The 7 – Dimension Intervention – A Holistic Diathesis-Stress Approach to Stress-Management
Developing a Systematic Psychosocial Stressor Assessment Process utilizing the 7-Dimensional Psycho-social Stressor Inventory (7D-PSI)
Can stress alone cause us to develop physical and mental disorders?
Researchers have proposed that many disorders are believed to develop when some kind of stressor affects a person who already has a vulnerability or diathesis for that disorder (Ingram & Luxton, 2005; Meehl, 1962; Monroe & Simons, 1991). The diathesis or vulnerabilty which could be a genetic predisposition or adverse childhood experience is not generally sufficient to cause the disorder itself, but it is a contributory factor. For example, a child who experiences the death of a parent would be at a higher risk to develop depression as an adult. In this case the vulnerability itself was a childhood stressor.
So then experiencing psycho-social stressors may not be a sufficient cause to develop disorders, but the two added together – genetic predisposition and/ or adverse childhood experience plus (+) current stressors are sufficient causes for the development of diseases, disorders, and abnormal behavior in general. Since vulnerabilities and stressors may exist on a continuum, for example ranging from one (1) low to ten (10) high, individuals that have high levels of vulnerabilities may only need low levels of current stressors in their life to develop disorders. Likewise, individuals with high levels of psycho-social stressors may only need low levels of diatheses (adverse childhood experiences and/ or genetic predispositions) for certain disorders to develop.
This article will introduce the 7 Dimension Intervention – a unique stress-management assessment process. It will discuss the utilization of the following three instruments – to systematically document and assist a client with visualizing their childhood vulnerabilities, current life stressors, and current positive activities that they are participating in to decrease stress, build resiliency, and improve their overall wellness to hopefully motivate them to develop and monitor a health and wellness plan for their lives:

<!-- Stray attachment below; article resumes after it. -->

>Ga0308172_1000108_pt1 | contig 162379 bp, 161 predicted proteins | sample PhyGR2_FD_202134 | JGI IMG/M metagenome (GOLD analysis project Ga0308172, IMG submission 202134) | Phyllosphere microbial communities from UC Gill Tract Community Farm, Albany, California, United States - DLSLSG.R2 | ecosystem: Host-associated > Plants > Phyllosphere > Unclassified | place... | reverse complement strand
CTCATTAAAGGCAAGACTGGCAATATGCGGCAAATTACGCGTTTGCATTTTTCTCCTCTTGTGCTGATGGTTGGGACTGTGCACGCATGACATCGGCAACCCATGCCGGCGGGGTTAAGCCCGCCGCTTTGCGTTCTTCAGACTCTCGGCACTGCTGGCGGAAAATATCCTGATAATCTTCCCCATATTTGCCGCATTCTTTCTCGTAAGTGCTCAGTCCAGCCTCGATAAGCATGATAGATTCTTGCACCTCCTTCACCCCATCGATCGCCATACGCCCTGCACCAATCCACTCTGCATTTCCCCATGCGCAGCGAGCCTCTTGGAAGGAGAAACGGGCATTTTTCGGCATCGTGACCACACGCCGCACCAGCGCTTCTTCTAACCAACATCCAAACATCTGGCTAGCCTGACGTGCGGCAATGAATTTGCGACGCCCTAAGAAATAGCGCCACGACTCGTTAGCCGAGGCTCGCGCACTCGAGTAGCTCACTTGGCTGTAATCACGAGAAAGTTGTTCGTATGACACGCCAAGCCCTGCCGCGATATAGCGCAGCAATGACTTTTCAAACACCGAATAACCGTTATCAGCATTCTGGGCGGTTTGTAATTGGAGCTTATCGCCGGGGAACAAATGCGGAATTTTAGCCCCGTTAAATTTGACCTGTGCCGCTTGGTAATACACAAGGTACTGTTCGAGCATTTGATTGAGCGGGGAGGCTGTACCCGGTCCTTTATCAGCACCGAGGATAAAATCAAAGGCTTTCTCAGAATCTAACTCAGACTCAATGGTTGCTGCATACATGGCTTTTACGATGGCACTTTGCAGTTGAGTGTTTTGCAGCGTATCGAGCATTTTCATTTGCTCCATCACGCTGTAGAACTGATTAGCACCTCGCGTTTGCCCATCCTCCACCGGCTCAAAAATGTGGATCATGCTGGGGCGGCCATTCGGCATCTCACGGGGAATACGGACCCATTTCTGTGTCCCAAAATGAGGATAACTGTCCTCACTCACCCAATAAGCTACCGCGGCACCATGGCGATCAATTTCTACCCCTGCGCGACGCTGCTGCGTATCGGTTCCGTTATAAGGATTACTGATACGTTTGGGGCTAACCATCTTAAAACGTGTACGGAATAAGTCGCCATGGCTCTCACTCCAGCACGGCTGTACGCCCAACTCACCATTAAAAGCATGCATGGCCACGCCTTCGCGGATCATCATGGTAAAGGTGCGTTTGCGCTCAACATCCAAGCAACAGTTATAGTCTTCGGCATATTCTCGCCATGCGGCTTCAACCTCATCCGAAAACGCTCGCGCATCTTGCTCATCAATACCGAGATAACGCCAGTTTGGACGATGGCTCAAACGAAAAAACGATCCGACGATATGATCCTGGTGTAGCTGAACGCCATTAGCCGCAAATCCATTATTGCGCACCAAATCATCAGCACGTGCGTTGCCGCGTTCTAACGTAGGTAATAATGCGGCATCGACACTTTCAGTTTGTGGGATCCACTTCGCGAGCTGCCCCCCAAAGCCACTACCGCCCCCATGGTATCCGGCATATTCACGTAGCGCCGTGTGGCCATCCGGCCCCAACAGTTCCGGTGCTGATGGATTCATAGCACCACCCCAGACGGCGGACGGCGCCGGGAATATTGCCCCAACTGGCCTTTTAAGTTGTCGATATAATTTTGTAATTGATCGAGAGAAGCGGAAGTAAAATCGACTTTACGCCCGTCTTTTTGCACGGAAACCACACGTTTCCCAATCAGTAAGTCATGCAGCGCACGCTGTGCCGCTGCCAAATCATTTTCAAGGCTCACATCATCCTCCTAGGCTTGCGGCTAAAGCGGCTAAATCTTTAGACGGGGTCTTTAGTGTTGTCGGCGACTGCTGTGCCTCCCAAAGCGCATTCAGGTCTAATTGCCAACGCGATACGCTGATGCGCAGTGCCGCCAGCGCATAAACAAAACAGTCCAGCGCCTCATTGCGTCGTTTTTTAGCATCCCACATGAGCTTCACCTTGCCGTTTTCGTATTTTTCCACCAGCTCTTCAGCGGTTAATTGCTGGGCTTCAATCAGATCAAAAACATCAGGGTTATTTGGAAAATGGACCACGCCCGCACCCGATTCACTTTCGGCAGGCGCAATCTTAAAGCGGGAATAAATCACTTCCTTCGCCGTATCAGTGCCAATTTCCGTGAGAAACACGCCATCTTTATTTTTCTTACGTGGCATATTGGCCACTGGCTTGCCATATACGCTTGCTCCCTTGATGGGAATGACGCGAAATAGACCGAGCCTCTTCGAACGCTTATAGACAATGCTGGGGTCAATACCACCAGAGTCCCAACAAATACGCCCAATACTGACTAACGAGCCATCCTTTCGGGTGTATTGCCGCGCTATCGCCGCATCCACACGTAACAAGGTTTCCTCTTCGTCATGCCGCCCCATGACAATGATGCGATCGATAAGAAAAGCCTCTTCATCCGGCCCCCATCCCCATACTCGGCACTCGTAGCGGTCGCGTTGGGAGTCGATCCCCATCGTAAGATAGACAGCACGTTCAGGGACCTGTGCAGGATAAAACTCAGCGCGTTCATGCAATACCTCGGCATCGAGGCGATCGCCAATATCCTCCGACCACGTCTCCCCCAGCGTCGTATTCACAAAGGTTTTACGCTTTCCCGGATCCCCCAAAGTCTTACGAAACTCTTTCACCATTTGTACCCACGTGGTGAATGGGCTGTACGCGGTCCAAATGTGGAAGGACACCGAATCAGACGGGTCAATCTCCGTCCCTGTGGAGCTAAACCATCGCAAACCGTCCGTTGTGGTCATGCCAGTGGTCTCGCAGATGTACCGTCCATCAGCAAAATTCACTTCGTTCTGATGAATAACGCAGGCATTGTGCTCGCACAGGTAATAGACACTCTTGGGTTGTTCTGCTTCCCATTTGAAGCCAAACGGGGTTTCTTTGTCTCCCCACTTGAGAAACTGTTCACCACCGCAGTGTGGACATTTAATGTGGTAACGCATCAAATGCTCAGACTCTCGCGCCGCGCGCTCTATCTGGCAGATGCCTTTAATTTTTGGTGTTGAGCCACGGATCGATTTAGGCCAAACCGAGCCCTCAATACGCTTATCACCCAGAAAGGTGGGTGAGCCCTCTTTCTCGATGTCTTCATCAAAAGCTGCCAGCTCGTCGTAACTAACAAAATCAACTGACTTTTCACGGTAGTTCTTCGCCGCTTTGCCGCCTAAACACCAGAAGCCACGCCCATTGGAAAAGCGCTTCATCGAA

1. Adverse Childhood Experiences (ACE) Questionnaire
2. 7 Dimensional – Psycho-social Stressor Inventory (7D-PSI)
3. 7 Dimensional – Therapeutic Activity Survey (7D-TAS)
What is the ACE Study?
The Adverse Childhood Experiences (ACE) Study is one of the largest investigations ever conducted on the links between childhood maltreatment and later-life health and well-being. As a collaboration between the Centers for Disease Control and Prevention and Kaiser Permanente’s Health Appraisal Clinic in San Diego, Health Maintenance Organization (HMO) members undergoing a comprehensive physical examination provided detailed information about their childhood experience of abuse, neglect, and family dysfunction. Over 17,000 members chose to participate. To date, over 50 scientific articles have been published and over 100 conference and workshop presentations have been made.
The ACE Study findings suggest that these experiences are major risk factors for the leading causes of illness and death as well as poor quality of life in the United States. Progress in preventing and recovering from the nation’s worst health and social problems is likely to benefit from the understanding that many of these problems arise as a consequence of adverse childhood experiences.
What’s an ACE score? Growing up experiencing any of the following conditions in the household prior to age 18 identifies your ACE score (1 point for each one):
Recurrent physical abuse
Recurrent emotional abuse
Contact sexual abuse
An alcohol and/or drug abuser in the household
An incarcerated household member
Someone who is chronically depressed, mentally ill, institutionalized, or suicidal
Mother is treated violently
One or no parents
The ACE score can be used to quantify your childhood adverse experiences and vulnerabilities, and the score can be documented on the “Wheel of Life,” to visualize a client’s stress tolerance zone.
What is the significance of the ACE study?
Because adverse childhood experiences (ACEs) are very common, and ACEs are strong predictors of health risks and disease from adolescence to adulthood – the combination of these findings makes ACEs one of the leading, if not the leading determinant of the health and social well-being of our nation.
Identifying Psych-social Stressors
“The DSM-IV-TR informs us that Axis IV is for reporting psychosocial and environmental problems that may affect the diagnosis, treatment, and prognosis of mental disorders delineated on Axes I and II. A psychosocial or environmental problem may be a negative life event, an environmental difficulty or deficiency, a familial or other interpersonal stress, an inadequacy of social support or personal resources, or other problem related to the context in which a person’s difficulties have developed. When a individual has multiple psychosocial or environmental problems, the clinician may note as many as are judged to be relevant,” (DSM-IV-TR, p. 31).
Unfortunately, clinicians rarely conduct a multi-dimensionally comprehensive systematic investigation of their client’s psychosocial stressors to document those stressors that may be significant to the diagnosis and treatment planning …